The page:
This is the 9th in a series of Silver Efex Pro 2 posts. Previously
- Overview & Interface
- Image Preview Options
- Global Brightness Adjustments
- Global Contrast Adjustments
- Global Structure Adjustments
- Global Adjustments, Wrap Up (Tonality Protection; Levels & Curves)
- Selective Adjustments
This post covers SEP 2 Color Filters. In the SEP 2 default screen view shown below (click to enlarge), Color Filters are found in the right hand column labeled #5 (there are several other type of adjustments in this same column and they are covered in other posts).
Color Filters and B&W photography – What’s it all about?
B&W images are nothing but gray tones. In order to make one gray tone stand out from others B&W film photographers used color filters (typically glass which was placed in front of the camera’s lens). What does a filter do?
A filter transmits light of its own color and holds back light of other colors
- “Transmits” equates to allowing more light to strike the film > resulting in greater exposure > giving lighter shades of gray
- “Holds back” equates to allowing less light > less exposure > darker shades of gray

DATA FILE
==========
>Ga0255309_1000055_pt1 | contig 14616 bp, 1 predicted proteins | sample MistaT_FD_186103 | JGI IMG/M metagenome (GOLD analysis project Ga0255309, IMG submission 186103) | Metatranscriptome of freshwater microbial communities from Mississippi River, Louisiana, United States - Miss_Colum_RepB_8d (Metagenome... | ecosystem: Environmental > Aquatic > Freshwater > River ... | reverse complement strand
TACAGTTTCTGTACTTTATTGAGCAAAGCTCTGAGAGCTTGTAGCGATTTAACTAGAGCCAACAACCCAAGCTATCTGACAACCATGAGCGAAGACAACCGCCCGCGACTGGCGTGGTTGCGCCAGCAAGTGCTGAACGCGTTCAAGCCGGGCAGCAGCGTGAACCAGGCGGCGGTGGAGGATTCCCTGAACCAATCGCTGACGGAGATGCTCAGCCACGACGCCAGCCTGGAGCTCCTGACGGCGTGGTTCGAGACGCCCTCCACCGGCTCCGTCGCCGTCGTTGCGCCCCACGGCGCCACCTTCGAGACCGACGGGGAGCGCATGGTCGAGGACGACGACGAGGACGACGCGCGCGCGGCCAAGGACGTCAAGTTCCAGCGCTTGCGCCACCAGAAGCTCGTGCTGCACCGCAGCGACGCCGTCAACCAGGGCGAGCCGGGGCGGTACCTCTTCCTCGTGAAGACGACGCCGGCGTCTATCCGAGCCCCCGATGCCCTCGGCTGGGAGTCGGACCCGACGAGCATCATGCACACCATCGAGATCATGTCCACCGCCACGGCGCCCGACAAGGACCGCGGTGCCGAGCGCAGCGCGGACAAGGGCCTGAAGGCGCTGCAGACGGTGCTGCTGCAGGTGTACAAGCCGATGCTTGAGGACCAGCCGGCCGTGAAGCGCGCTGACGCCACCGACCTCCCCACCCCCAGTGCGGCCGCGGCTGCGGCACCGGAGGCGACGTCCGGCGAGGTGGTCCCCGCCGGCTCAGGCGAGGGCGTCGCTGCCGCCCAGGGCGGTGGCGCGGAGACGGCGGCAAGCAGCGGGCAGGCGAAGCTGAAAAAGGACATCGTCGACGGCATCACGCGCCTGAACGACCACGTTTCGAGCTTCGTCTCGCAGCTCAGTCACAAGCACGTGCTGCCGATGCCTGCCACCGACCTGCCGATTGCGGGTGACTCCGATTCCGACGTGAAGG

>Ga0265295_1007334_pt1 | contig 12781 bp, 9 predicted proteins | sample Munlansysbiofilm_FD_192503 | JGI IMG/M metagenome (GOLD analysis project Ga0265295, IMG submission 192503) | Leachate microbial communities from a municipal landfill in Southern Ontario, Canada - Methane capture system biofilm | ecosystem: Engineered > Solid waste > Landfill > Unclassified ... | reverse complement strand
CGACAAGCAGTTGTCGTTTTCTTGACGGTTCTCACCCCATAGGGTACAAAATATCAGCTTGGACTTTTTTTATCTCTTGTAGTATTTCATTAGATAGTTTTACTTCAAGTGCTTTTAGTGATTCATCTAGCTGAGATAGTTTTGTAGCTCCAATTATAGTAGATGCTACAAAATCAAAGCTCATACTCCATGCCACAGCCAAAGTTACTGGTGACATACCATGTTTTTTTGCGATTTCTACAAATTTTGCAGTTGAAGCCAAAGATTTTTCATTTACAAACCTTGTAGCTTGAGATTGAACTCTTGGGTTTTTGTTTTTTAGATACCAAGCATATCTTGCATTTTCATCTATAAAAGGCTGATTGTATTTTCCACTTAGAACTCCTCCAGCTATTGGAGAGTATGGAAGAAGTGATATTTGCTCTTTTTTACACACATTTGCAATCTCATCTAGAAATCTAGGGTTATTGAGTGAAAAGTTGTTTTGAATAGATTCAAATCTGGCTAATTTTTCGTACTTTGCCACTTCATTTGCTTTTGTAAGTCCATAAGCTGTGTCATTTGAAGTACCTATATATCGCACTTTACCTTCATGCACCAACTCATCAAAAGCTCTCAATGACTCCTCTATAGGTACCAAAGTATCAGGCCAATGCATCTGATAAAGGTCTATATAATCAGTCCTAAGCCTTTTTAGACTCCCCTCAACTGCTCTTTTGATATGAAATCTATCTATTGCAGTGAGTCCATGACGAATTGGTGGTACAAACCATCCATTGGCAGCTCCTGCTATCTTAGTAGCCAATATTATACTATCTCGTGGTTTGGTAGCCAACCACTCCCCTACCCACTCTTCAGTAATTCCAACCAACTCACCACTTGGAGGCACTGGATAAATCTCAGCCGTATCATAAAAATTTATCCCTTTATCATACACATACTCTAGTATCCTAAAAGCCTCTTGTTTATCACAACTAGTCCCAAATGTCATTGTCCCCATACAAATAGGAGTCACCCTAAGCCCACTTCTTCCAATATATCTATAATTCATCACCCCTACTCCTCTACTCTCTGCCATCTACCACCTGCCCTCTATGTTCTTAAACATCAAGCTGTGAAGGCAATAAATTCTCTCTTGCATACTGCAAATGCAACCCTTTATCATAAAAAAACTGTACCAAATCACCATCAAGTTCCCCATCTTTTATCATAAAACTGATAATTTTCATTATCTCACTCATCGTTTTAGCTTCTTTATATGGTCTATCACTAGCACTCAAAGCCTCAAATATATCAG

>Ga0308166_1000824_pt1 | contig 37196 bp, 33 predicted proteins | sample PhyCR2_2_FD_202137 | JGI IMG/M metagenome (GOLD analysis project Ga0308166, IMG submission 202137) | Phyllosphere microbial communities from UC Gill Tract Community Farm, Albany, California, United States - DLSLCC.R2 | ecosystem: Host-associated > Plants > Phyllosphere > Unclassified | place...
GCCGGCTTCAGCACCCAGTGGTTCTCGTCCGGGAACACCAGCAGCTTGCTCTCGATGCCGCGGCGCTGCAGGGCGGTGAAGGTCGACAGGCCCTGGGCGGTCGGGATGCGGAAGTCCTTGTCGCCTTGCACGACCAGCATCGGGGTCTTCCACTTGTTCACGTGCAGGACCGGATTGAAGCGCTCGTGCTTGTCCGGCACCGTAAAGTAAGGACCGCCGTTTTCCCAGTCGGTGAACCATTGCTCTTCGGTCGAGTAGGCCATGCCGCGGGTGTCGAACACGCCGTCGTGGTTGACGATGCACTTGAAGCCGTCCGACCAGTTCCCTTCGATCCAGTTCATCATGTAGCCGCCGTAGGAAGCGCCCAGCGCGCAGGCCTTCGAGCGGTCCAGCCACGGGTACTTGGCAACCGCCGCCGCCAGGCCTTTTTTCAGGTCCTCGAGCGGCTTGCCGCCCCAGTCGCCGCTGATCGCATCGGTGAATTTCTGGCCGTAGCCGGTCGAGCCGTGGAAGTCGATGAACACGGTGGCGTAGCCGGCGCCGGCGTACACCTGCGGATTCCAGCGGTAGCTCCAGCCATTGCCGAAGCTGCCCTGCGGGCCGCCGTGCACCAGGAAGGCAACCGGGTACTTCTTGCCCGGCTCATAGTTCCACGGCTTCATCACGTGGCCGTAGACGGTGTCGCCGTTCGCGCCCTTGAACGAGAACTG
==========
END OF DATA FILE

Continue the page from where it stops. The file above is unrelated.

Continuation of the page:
and so, for example, if we wanted to make our blue sky darker we’d use something like a red filter (a blue filter would make the sky lighter, not darker). That’s all there is to it. Rocket science it’s not.
We can use SEP 2 Color Filters in exactly the same manner – to the same effect – as traditional glass color filters were used with B&W film. (And, of course, you can still use a real glass filter with a digital camera in the same way – but why bother since it can be done cheaper, easier and with greater flexibility in post processing.)
Visit this Tiffen Filter website for examples.
Click on any image in this post to enlarge it.
The image below is section #5 (SEP 2 Adjustments) from the above interface screen shot – after expanding the Color Filter section.
This allows us to create the effect of any filter made – and some that were never made. We apply a filter to our image by choosing both a color (hue) and a strength. This can be done either by –
- Using a “canned” preset filter from the top row. The six circles represent neutral (no filter), red, orange, yellow, green, and blue – a typical set of filters carried by a B&W film photographer.
- “Roll your own” by selecting a Hue & Strength using the sliders.
Here is a simple example image I’ll use to illustrate color filter effects – top is the original color and bottom is the SEP 2 default (neutral) preset. Subsequent images will show the change to the default B&W image as a result of applying each of the preset color filters.
Neutral color filter preset – no effect (same as clear glass). Note the change that presets cause to the Hue & Strength slider throughout this series of examples (no change here; it’s neutral).
Red preset top & neutral bottom. The red is lighter than it would be normally and the other colors are darker (recall that the filter transmits light of its own color and holds back other colors)